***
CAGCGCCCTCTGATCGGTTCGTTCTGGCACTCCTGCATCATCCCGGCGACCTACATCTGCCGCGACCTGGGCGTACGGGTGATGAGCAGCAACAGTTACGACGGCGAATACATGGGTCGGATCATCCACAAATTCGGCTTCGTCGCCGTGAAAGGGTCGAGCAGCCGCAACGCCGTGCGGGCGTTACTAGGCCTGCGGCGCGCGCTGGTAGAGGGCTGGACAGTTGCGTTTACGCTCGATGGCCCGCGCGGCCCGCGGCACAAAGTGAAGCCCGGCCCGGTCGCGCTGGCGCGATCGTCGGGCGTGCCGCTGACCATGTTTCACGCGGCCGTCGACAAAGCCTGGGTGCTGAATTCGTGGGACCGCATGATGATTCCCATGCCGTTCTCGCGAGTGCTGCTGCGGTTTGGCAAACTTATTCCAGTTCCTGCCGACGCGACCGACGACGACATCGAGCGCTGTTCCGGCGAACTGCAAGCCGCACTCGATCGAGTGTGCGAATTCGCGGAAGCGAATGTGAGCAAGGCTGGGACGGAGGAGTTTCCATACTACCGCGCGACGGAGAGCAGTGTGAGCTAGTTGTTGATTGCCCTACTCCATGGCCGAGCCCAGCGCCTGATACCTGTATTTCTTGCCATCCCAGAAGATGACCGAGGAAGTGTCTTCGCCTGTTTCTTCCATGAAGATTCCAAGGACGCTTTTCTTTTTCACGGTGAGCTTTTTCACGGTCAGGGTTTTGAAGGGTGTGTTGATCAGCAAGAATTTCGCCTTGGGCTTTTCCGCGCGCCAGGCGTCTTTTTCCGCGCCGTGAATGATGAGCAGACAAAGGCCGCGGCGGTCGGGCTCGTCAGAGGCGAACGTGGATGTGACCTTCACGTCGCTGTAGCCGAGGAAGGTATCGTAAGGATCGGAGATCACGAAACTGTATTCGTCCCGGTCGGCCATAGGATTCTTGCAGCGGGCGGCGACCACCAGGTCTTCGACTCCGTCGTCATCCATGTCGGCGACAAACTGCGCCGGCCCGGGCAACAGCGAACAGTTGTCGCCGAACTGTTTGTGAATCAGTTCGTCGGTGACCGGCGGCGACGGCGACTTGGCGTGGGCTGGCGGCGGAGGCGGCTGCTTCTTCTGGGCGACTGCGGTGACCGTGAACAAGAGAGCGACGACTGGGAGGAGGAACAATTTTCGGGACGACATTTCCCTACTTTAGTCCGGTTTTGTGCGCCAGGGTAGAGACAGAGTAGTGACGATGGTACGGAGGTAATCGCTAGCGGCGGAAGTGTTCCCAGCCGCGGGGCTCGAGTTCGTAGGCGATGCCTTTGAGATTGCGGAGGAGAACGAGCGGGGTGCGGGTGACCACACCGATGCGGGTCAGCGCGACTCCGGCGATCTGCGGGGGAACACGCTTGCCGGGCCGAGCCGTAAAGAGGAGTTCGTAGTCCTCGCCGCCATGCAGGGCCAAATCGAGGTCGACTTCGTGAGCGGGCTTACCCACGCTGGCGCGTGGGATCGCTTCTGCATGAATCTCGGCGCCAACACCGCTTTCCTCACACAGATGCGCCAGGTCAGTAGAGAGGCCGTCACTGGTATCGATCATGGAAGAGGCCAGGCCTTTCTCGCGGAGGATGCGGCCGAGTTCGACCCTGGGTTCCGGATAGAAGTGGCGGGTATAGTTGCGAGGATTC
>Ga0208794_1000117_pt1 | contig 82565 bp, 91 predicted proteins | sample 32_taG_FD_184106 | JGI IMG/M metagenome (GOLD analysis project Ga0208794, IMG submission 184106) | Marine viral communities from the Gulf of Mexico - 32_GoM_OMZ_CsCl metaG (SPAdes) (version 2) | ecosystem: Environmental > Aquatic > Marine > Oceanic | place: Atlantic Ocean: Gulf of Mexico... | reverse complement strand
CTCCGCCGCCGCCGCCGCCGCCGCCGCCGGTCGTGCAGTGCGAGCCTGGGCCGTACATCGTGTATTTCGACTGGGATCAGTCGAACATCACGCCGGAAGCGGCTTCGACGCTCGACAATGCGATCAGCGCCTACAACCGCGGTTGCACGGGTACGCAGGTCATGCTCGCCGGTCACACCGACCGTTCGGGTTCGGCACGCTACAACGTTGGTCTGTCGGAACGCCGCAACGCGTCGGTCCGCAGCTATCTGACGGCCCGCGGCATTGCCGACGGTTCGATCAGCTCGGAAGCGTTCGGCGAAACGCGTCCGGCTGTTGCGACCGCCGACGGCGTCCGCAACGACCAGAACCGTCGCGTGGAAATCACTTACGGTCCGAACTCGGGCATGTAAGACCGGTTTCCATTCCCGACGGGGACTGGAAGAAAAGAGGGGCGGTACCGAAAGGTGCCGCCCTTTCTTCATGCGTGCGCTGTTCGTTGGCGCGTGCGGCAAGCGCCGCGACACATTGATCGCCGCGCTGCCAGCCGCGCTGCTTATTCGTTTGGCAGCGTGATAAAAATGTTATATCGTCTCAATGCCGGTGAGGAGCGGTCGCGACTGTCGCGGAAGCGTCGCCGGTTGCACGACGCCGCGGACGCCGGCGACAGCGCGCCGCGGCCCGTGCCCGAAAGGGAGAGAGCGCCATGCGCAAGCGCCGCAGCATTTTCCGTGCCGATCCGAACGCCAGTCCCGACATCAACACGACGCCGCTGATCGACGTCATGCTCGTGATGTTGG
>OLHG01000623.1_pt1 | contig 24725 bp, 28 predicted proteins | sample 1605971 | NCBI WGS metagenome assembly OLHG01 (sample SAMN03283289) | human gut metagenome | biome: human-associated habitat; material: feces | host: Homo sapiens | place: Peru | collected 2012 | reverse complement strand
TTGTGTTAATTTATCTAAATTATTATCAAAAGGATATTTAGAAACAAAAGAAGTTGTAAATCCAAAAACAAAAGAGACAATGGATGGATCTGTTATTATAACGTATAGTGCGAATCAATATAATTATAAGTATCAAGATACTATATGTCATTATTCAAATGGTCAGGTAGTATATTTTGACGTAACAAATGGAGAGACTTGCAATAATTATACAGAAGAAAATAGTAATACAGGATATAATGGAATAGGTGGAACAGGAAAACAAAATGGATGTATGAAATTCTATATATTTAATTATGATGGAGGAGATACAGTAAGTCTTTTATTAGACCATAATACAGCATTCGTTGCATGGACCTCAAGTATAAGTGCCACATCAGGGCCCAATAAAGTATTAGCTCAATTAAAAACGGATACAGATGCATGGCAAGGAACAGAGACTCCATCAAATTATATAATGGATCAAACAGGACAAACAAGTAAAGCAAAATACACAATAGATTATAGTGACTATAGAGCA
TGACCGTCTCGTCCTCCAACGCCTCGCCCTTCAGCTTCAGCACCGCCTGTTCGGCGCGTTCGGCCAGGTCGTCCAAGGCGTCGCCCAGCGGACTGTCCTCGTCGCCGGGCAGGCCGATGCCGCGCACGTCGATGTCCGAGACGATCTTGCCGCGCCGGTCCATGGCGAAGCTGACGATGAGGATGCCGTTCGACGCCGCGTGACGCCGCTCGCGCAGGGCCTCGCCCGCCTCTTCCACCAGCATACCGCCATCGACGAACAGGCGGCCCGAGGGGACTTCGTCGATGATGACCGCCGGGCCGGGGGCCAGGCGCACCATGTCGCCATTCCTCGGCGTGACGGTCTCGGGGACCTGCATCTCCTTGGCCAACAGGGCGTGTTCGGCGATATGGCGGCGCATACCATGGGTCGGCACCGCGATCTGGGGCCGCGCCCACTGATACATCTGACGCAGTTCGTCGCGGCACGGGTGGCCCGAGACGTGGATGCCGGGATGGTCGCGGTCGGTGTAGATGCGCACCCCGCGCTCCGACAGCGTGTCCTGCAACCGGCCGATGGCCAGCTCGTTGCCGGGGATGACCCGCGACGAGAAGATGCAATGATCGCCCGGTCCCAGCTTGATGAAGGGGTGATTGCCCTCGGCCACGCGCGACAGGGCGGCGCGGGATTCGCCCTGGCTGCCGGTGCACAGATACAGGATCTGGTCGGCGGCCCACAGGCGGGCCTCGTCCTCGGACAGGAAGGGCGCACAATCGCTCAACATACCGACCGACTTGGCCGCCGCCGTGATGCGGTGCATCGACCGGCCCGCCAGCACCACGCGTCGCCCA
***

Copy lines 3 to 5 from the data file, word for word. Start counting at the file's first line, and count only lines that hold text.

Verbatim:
CTCCGCCGCCGCCGCCGCCGCCGCCGCCGGTCGTGCAGTGCGAGCCTGGGCCGTACATCGTGTATTTCGACTGGGATCAGTCGAACATCACGCCGGAAGCGGCTTCGACGCTCGACAATGCGATCAGCGCCTACAACCGCGGTTGCACGGGTACGCAGGTCATGCTCGCCGGTCACACCGACCGTTCGGGTTCGGCACGCTACAACGTTGGTCTGTCGGAACGCCGCAACGCGTCGGTCCGCAGCTATCTGACGGCCCGCGGCATTGCCGACGGTTCGATCAGCTCGGAAGCGTTCGGCGAAACGCGTCCGGCTGTTGCGACCGCCGACGGCGTCCGCAACGACCAGAACCGTCGCGTGGAAATCACTTACGGTCCGAACTCGGGCATGTAAGACCGGTTTCCATTCCCGACGGGGACTGGAAGAAAAGAGGGGCGGTACCGAAAGGTGCCGCCCTTTCTTCATGCGTGCGCTGTTCGTTGGCGCGTGCGGCAAGCGCCGCGACACATTGATCGCCGCGCTGCCAGCCGCGCTGCTTATTCGTTTGGCAGCGTGATAAAAATGTTATATCGTCTCAATGCCGGTGAGGAGCGGTCGCGACTGTCGCGGAAGCGTCGCCGGTTGCACGACGCCGCGGACGCCGGCGACAGCGCGCCGCGGCCCGTGCCCGAAAGGGAGAGAGCGCCATGCGCAAGCGCCGCAGCATTTTCCGTGCCGATCCGAACGCCAGTCCCGACATCAACACGACGCCGCTGATCGACGTCATGCTCGTGATGTTGG
>OLHG01000623.1_pt1 | contig 24725 bp, 28 predicted proteins | sample 1605971 | NCBI WGS metagenome assembly OLHG01 (sample SAMN03283289) | human gut metagenome | biome: human-associated habitat; material: feces | host: Homo sapiens | place: Peru | collected 2012 | reverse complement strand
TTGTGTTAATTTATCTAAATTATTATCAAAAGGATATTTAGAAACAAAAGAAGTTGTAAATCCAAAAACAAAAGAGACAATGGATGGATCTGTTATTATAACGTATAGTGCGAATCAATATAATTATAAGTATCAAGATACTATATGTCATTATTCAAATGGTCAGGTAGTATATTTTGACGTAACAAATGGAGAGACTTGCAATAATTATACAGAAGAAAATAGTAATACAGGATATAATGGAATAGGTGGAACAGGAAAACAAAATGGATGTATGAAATTCTATATATTTAATTATGATGGAGGAGATACAGTAAGTCTTTTATTAGACCATAATACAGCATTCGTTGCATGGACCTCAAGTATAAGTGCCACATCAGGGCCCAATAAAGTATTAGCTCAATTAAAAACGGATACAGATGCATGGCAAGGAACAGAGACTCCATCAAATTATATAATGGATCAAACAGGACAAACAAGTAAAGCAAAATACACAATAGATTATAGTGACTATAGAGCA